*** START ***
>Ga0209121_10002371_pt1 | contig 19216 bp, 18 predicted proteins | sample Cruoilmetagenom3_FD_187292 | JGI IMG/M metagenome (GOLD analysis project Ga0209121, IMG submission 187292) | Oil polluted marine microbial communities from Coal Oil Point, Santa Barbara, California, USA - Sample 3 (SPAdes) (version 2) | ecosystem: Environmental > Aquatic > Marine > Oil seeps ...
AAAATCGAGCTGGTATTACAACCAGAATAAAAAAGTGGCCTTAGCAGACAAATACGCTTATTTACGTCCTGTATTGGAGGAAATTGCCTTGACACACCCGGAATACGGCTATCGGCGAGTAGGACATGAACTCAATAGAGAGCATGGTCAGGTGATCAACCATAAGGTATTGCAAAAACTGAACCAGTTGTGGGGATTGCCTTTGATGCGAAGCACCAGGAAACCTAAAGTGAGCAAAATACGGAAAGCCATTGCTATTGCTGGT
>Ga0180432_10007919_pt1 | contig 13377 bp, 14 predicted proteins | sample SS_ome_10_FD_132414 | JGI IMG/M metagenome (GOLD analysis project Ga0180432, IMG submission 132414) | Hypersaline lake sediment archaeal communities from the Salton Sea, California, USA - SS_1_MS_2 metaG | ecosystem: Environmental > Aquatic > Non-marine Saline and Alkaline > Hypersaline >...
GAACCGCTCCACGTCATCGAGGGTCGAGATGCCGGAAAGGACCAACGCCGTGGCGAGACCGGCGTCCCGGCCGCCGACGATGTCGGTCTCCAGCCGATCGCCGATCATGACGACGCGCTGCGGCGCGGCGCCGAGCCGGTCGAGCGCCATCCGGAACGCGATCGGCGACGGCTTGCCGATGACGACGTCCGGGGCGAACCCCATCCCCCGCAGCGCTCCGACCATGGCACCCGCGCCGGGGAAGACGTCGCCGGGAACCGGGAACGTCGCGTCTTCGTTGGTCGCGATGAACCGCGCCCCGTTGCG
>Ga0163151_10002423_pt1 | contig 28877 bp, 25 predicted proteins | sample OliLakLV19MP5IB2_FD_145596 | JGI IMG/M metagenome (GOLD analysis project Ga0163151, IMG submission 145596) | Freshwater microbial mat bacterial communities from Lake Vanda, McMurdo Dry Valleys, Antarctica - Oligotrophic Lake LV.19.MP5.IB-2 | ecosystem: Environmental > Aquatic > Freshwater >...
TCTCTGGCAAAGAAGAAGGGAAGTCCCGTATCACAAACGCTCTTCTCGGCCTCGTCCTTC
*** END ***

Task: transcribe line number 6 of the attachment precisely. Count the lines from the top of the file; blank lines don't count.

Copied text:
TCTCTGGCAAAGAAGAAGGGAAGTCCCGTATCACAAACGCTCTTCTCGGCCTCGTCCTTC